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Subject: Re: Fwd: suggestion for holder of key profile

On Wed, Nov 19, 2008 at 10:24 AM, Peter Sylvester
<Peter.Sylvester@edelweb.fr> wrote:
>> Suppose the SAML issuer parses the X.509
>> certificate in its possession and binds the subject DN in the
>> certificate to the <saml:SubjectConfirmation> element.  Then the RP
>> must also parse the X.509 certificate and verify that the subject DN
>> in the certificate is the same as the DN bound to the assertion.  As
>> far as I can tell, it doesn't help to bind additional elements to the
>> <saml:SubjectConfirmation> element
> I am not talking about the subjectDN.

I was simply using that as an example.  The IdP is free to use the
subject DN from the certificate as an identifier for the subject.  It
would only do that, however, if it trusted the certificate issuer, so
that may or may not turn out to be typical.

> I am talking about other identities
> which
> happen to be somehow hidden in extensions. As we seem to agree in a parallel
> thread ;-);  the nameIds asserted by the id provider may be whatevr you
> want,
> they may or may not be in the certficate.

That is true.  The IdP chooses an identifier based on the requirements
of the RP and prevailing policy.

> It helps the application to just use the ids that are presented in the
> NameIds,
> the application does not need to look at the certificate at all (beyong
> maybe
> verifying that Issuerserial or subject are identical, or of the certificat
> is presented
> in the assertion, then a pure binary compare with the cert on the TLS can
> be performed.

I think you're confusing Subject/NameID with
Subject/SubjectConfirmation.  If the IdP chooses to use an identifier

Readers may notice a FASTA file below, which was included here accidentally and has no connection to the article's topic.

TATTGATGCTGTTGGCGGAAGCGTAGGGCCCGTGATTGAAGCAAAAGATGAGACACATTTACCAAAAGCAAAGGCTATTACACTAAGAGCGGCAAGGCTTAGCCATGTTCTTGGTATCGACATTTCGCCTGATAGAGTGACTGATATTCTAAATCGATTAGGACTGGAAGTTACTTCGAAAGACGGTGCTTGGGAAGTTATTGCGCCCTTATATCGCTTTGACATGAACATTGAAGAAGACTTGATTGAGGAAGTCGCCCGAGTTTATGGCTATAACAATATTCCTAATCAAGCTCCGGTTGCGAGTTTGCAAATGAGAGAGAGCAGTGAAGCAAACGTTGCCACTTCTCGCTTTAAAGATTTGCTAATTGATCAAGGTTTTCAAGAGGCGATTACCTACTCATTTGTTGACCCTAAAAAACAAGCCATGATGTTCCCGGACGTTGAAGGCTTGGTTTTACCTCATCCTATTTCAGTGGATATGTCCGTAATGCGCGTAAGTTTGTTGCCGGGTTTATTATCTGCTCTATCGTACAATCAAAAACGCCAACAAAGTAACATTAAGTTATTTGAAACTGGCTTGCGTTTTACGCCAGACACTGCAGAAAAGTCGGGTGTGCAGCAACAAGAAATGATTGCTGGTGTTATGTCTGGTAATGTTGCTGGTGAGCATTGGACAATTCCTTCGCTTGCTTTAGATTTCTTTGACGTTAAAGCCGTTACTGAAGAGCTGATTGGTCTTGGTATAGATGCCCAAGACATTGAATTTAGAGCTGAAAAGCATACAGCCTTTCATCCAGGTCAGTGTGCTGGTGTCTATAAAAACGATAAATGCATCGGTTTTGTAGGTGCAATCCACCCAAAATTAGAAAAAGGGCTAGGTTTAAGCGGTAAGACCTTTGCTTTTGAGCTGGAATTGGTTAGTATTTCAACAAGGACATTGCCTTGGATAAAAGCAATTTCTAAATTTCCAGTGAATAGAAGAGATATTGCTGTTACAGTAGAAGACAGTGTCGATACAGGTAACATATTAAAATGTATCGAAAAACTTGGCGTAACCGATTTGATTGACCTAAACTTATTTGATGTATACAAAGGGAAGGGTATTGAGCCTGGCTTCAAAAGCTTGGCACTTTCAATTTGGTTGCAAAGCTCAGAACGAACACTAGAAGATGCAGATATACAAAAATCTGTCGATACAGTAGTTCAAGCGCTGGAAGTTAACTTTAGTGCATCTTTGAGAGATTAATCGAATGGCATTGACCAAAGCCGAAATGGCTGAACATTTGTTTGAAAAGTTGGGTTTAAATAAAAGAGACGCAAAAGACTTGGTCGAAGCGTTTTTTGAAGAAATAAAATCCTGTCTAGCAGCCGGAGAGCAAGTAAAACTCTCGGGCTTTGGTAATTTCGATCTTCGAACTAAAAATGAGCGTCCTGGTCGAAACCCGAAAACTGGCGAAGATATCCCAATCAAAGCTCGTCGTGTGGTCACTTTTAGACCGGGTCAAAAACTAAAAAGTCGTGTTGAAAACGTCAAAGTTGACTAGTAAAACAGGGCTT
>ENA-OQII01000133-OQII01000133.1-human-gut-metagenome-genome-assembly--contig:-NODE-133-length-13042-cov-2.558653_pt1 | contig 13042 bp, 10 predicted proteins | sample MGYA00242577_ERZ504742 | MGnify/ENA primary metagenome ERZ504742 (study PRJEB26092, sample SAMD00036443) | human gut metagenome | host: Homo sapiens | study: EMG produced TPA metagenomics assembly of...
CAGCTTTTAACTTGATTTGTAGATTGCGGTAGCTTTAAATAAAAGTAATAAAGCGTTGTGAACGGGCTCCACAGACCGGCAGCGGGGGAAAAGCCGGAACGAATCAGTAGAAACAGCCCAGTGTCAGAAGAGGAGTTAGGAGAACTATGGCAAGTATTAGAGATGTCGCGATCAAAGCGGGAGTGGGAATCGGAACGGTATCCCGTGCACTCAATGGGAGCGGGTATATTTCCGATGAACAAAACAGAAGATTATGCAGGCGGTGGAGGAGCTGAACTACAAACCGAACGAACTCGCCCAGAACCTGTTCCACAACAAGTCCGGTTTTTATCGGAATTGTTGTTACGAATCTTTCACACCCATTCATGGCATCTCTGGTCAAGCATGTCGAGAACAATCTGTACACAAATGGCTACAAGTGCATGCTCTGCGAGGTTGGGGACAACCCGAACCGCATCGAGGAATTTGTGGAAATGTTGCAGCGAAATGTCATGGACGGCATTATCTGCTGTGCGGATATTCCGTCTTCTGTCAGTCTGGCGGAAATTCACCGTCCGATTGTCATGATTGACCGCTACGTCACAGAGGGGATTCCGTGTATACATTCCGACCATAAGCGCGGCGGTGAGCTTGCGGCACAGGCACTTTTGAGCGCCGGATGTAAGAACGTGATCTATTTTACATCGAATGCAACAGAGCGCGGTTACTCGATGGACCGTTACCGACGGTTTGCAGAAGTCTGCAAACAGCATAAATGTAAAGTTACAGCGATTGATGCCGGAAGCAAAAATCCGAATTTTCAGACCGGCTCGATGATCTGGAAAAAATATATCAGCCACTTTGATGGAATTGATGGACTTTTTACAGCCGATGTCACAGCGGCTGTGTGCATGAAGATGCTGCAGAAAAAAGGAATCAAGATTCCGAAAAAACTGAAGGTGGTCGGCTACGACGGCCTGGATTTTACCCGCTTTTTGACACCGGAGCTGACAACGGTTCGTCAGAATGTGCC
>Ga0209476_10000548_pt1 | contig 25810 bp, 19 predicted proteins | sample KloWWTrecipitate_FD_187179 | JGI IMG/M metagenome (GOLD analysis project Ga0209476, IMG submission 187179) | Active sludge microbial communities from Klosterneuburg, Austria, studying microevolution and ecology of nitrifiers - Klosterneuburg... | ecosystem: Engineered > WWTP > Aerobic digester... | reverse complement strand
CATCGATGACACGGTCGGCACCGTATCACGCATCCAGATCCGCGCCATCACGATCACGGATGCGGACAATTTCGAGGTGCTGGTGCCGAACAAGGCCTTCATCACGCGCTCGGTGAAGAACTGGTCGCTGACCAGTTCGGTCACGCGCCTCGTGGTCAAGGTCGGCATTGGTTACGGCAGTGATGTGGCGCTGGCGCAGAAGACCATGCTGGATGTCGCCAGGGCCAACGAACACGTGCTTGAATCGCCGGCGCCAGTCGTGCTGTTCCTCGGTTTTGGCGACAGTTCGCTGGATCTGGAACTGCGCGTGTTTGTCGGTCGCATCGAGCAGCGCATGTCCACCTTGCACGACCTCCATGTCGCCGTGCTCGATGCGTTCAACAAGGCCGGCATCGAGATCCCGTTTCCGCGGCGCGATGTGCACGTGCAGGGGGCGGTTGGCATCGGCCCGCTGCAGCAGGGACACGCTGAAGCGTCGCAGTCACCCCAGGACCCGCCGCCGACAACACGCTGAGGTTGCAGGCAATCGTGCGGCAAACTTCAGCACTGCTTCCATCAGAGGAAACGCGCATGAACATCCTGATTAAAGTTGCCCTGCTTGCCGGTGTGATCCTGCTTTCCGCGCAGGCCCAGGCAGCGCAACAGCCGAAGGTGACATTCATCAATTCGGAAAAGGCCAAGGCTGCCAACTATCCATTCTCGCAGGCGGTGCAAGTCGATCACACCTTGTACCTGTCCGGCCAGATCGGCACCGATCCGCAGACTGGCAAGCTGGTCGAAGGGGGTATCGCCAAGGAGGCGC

from the certificate, this identifier becomes the NameID, not
SubjectConfirmation.  Including an identifier in SubjectConfirmation
as you've suggested doesn't make sense to me.  The SubjectConfirmation
element is supposed to tell the RP how to confirm the subject.  How
does putting an identifier in the SubjectConfirmation element affect
the confirmation of the subject?

> Ah, this reminds me to the point that in order to have a client/brower
> present
> a certificate, the service provider normally has to provide a list of CAs.

No, I don't think so.

> This should be mentioned somewhere in the text. The schemes doe not
> clearly indicate which "session" is in HTTPS, as far as I see, both, the
> one with the id provider and the one with the service provider.

Are we talking about the HoK Assertion Profile or the HoK Web Browser
SSO Profile?  Yes, the latter needs to do a better job of specifying
exactly when TLS is required and when it is optional.  (I have some
text in my sandbox that has not yet been submitted.)  On the other
hand, the HoK Assertion Profile doesn't depend on TLS (normatively).

>> There is nothing the SAML issuer can bind to the assertion (except the
>> entire certificate) that precludes the RP from parsing the X.509
>> certificate.
> I am not sure to understand the sentence. Do you mean prohibit?

Please read section 2.6.1 in draft-06.  If the SAML issuer binds a
<ds:X509Certificate> element to the assertion, the RP does not have to
parse the certificate to confirm the subject.  If, however, the SAML
issuer binds any other element, the RP MUST parse the certificate to
confirm the subject.

> An RP does whatever it wants with the certificate, but the rules of
> the game are that the application may only verifies the key, and all
> other information is taken from the SAML environment, i.e.,
> the id provider produces all necessary information for the
> application wherever are their sources.

No, the RP does whatever the SubjectConfirmation element tells it to
do.  See section 2.5 of draft-06.

>> Relating this to the HoK Web Browser Profile, if both the SAML issuer
>> and the RP obtain the same certificate via the TLS exchange, and the
>> presenter proves possession of the corresponding private key in both
>> cases, then the RP can conclude that one-and-the-same presenter was
>> involved in *both* transactions.
> I am not sure whether you want to say "That is how it works".
> The sentence seem ambiguous on the first 'if'. should it be 'since'?

I don't understand your comment, Peter.  If you would like to rewrite
the paragraph for clarity, that might help me understand your point.


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